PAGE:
Subscribe To Tribeca: About Alex Is The Big Chill For Millennials, Complete With Star-Stuffed Ensemble Updates
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For better or worse, the Tribeca Film Festival has earned a reputation for selecting star-stuffed films that guarantee flashy red carpets and robust ticket sales. This makes a cast tightly packed with notable names a bit of red flag at the fest. But the ensemble of About Alex, which includes Aubrey Plaza (Parks and Recreation), Jason Ritter (Parenthood), Max Minghella (The Mindy Project), Nate Parker (Non-Stop), Maggie Grace (Californication), Jane Levy (Suburgatory) and Max Greenfield (New Girl), proves to the dramedy's strongest asset.
About Alex is being described by the fest as "a Big Chill for our current social media moment." The referenced 1983 movie memorably centered on what happens one weekend when a bunch of old college friends reunite, spending time fighting and forgiving following the funeral of the eighth member of their group, who killed himself. About Alex wears this comparison like a heart on its sleeve, name dropping The Bil Chill's Jeff Goldblum, saying aloud "this is like one of those '80s movies," and setting up a very similar plot. However, instead of The Big Chill's Alex succeeding in his suicide attempt, this Alex (Ritter) survives. And is subsequently surrounded by his old college chums, who offer support while demanding to understand why he'd do such a thing to begin with.
It's a setup that served The Big Chill well, but there's something especially endearing in that About Alex's suicidal friend has the chance to speak for himself rather than be some ghost everyone feels beholden to. It's a complicated array of emotions one feels when confronted with the suicide (or suicide attempt) of a close friend, ranging from panic, to guilt, to anger and regret. The script by first-time writer-director Jesse Zwick, handles these turns with an admirable emotional honesty, edged with the self-preserving sarcasm that so many twenty/thirty-somethings lean on.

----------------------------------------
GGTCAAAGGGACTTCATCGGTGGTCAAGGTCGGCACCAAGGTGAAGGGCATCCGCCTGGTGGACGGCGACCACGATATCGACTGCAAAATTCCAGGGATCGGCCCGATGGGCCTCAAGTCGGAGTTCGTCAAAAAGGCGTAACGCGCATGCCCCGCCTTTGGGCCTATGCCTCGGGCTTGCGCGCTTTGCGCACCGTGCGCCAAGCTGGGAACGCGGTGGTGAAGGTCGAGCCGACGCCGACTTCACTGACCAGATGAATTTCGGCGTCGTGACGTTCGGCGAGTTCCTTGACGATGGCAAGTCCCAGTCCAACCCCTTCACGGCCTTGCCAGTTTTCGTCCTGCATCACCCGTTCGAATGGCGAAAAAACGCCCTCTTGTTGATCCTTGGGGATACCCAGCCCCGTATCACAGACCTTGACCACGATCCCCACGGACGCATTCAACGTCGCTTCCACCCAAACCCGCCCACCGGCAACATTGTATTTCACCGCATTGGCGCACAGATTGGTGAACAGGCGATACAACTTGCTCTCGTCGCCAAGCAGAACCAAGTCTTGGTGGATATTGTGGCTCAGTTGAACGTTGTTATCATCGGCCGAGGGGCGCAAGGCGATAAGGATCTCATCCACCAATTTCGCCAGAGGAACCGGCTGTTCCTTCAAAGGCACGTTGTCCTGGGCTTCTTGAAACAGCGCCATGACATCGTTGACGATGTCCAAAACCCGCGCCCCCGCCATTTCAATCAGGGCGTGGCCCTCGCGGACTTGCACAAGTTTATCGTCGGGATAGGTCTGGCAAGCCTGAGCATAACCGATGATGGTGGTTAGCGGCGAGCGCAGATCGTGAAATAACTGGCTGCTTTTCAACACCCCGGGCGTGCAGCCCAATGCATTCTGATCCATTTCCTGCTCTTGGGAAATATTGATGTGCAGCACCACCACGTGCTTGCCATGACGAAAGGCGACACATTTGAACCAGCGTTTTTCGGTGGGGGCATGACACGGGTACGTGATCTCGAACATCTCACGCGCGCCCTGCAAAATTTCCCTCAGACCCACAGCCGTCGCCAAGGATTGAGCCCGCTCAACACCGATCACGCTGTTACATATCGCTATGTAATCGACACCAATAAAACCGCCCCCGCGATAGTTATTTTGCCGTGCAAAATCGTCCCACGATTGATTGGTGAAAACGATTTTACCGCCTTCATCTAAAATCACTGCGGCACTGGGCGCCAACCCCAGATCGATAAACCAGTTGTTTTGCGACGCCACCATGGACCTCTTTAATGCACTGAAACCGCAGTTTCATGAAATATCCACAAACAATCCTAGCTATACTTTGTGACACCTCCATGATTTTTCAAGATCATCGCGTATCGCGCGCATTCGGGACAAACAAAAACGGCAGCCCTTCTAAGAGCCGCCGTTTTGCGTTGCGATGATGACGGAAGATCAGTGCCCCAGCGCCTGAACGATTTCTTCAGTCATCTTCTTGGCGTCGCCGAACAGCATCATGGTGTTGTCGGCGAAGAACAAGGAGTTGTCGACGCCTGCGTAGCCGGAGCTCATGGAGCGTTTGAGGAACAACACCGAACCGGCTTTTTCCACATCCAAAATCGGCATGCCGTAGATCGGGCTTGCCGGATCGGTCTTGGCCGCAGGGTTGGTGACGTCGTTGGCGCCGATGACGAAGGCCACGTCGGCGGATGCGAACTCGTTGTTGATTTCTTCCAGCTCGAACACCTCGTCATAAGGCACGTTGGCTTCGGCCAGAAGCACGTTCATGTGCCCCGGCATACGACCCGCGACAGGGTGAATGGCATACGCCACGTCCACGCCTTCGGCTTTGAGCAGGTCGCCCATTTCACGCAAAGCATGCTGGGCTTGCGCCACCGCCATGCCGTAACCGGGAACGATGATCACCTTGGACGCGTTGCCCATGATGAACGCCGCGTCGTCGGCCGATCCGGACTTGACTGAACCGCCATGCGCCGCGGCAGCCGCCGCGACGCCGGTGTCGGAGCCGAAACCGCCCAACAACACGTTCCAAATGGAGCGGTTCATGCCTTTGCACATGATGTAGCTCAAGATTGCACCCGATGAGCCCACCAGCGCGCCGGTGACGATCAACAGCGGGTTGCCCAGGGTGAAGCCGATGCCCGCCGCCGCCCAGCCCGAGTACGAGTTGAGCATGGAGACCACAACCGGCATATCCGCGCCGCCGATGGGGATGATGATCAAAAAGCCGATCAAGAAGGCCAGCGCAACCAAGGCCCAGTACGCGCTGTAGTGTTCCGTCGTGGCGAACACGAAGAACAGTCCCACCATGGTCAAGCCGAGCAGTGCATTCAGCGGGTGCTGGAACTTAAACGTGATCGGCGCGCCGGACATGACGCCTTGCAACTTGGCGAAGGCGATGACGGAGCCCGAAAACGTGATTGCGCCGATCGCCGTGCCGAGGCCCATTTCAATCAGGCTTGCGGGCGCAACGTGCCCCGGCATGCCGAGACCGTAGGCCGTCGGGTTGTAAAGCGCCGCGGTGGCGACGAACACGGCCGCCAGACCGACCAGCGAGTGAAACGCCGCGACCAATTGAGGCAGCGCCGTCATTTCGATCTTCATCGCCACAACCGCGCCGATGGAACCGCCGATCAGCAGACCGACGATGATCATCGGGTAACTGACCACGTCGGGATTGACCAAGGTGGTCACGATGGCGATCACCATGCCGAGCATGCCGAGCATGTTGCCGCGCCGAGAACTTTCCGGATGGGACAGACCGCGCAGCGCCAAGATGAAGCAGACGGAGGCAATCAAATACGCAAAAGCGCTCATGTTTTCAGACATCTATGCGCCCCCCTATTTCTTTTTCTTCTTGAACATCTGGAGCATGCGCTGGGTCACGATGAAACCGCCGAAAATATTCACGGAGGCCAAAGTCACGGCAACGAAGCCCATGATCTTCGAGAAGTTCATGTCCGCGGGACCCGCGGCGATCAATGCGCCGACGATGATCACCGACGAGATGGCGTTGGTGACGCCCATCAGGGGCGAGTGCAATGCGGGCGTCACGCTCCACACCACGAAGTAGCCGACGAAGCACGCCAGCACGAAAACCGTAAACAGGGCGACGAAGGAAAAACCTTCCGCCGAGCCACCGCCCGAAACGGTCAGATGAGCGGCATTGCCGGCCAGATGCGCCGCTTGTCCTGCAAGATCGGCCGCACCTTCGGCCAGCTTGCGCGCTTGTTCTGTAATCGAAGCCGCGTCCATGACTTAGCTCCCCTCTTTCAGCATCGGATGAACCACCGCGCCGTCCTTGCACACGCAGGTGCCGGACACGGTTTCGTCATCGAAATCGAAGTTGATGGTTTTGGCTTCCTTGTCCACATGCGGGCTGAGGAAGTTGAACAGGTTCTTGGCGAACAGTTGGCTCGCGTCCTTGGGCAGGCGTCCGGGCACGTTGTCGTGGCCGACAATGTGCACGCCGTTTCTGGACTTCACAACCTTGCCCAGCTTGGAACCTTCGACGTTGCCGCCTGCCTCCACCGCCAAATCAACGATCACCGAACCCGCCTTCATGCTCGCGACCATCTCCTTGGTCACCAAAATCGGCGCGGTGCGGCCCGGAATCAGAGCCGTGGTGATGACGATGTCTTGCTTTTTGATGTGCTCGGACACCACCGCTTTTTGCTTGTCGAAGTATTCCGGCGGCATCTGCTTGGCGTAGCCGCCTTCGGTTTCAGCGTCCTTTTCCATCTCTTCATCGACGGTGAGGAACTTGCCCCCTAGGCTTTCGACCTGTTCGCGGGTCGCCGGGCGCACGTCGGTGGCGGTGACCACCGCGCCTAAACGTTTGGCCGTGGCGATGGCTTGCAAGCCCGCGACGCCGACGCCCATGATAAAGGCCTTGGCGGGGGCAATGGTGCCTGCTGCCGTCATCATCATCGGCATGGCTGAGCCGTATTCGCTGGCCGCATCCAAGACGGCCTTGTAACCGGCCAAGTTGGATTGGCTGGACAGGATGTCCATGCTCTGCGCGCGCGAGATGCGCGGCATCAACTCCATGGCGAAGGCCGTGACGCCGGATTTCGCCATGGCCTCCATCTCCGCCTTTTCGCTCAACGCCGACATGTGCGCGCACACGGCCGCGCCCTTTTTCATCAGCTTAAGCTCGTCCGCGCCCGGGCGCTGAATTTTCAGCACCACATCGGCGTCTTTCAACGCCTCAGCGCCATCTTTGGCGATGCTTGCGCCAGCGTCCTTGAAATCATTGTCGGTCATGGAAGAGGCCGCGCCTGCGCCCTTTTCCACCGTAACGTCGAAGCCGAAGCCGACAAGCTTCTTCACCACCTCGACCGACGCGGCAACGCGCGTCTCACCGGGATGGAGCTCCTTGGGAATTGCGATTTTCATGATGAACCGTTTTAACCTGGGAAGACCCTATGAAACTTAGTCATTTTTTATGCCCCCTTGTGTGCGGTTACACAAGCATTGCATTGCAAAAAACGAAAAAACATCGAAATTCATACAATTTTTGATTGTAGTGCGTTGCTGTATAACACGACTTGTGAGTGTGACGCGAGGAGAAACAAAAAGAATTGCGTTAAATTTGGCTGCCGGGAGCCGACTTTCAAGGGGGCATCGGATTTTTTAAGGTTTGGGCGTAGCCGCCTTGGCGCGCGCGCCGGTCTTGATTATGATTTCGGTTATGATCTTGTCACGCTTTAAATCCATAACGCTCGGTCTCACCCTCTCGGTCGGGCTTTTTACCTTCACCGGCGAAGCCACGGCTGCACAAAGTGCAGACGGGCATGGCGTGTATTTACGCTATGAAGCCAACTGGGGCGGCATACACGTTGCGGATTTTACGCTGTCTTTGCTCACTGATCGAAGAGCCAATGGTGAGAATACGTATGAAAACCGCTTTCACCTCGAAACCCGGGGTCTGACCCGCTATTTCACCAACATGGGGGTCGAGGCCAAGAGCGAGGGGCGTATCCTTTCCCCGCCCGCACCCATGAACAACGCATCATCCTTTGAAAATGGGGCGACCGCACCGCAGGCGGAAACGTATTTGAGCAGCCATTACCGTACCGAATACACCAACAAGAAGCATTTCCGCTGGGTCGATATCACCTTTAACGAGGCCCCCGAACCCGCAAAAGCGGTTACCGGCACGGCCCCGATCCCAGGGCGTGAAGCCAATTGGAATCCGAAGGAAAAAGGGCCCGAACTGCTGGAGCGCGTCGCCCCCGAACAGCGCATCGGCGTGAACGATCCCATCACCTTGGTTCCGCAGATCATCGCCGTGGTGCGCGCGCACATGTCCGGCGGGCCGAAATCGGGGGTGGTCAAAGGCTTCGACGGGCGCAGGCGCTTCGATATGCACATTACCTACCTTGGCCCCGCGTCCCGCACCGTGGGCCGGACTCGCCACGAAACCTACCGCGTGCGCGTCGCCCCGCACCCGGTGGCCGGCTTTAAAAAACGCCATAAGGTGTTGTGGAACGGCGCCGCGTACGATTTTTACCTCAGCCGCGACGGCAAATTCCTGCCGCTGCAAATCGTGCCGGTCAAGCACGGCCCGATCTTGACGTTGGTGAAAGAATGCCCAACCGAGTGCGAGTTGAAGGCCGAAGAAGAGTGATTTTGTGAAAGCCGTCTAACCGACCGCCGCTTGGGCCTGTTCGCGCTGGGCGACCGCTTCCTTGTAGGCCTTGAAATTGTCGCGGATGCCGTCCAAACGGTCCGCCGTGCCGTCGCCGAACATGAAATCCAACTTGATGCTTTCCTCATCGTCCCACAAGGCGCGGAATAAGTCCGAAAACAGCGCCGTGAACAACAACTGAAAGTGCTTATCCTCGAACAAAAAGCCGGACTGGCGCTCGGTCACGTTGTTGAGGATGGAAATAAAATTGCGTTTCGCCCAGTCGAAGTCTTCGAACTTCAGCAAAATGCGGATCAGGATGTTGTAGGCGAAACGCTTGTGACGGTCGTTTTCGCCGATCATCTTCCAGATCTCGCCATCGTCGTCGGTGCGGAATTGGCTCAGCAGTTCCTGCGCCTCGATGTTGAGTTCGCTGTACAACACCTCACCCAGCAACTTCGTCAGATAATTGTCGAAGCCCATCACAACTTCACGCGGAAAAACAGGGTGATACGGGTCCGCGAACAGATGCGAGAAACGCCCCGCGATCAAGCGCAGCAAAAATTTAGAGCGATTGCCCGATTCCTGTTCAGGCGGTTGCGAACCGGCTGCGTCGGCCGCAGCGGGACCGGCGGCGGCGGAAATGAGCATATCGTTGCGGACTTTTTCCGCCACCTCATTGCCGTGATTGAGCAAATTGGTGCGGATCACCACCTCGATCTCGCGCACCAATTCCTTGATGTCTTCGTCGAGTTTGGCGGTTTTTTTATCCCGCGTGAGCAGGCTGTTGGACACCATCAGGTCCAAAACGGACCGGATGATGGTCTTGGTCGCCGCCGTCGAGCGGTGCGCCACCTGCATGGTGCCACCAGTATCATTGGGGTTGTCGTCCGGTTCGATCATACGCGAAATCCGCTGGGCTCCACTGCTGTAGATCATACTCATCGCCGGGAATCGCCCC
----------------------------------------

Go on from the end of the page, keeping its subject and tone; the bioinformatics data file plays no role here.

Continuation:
His dialogue is smart and deftly weaves in mentions of Facebook, Twitter and Instagram without feeling like it's trying to sound contemporary. Of course these friends use these social media platforms to keep in touch. But--as the film's resident blowhard intellectual Josh (Greenfield) points out--these tweets and shares aren't a proper substitute for actually talking with your friends. They are just brief windows into their lives, and ones carefully selected to reflect what the sharer chooses, being oblique or aspirational but not a thorough reflection of their lives.
"Pseudo-psycho babble" aside, About Alex is about how friends can fail each other, and how to move on afterwards. The narrative stirs up professional and romantic jealousies, failed ambitions, previously unspoken attractions, and other hard truths in a way that feels rich with possibilities and often organic. But as the weekend moves along, the plot begins to buckle under too many threads, and character choices between to feel more convenient than earned. Still, the ensemble cast clicks and helps tug About Alex over these bumps.
Much of the work of the movie is done by shrewd casting. Grace perfectly looks the part of the dream girl every guy in the group has pined over at some point. Parker with his good looks and effortless air of confidence, stands firm as the group's rock star, a writer whose been published in The New Yorker and seems to be living his dream. Levy's a scene-stealer as a newcomer to the group, a girlfriend whose struggles to fit in make for one of the movie's funniest moments. Minghella is sweet but a bit forgettable as the group's nice guy Isaac. He shows up mainly to remind their snarky Sarah (Plaza of course) what a warped love-hate relationship she has forged with her first love, the aforementioned insensitive intellectual played by Greenfield, a role that is just hairs away from New Girl's Schmidt.
Of course Greenfield nails his role, sizzling with that same spontaneous energy that makes him so much fun to watch on television. It might have been interesting to see him offered a less expected part, but you can't argue that he doesn't make this work. Surprisingly, Plaza is asked to shoulder much of the film's biggest dramatic moments, but she doesn't quite land them. Having seen her play the snarky girl with a heart of gold again and again, this slight deviation, which demands a twinge of constant anxiety, rings false. (She doesn't read as anxious, but thankfully Sarah keeps telling us she is.)
Lastly, Ritter is positively heartbreaking as Alex. With a dopey grin and big bandages around his wrists that beg you to take them in, he seems just glad to see his friends. His lack of apparent depression is rattling to them, but soon enough this jittery façade of joy falls away, and About Alex and its title character dig deep.
It was a bold move to essentially remake a movie as iconic as The Big Chill, but About Alex doesn’t play as if it's trying to usurp the beloved '80s dramedy. Instead, it seems to want to add its portrait of adulthood to the ages. Because it so clearly invites the comparison, it's hard not to consider which of the two works better. It's Big Chill. But About Alex is a moving and darkly funny movie that offers familiar characters stumbling through a journey that is relatable and engaging. It's far from flawless, but is a promising first feature with lots of charm.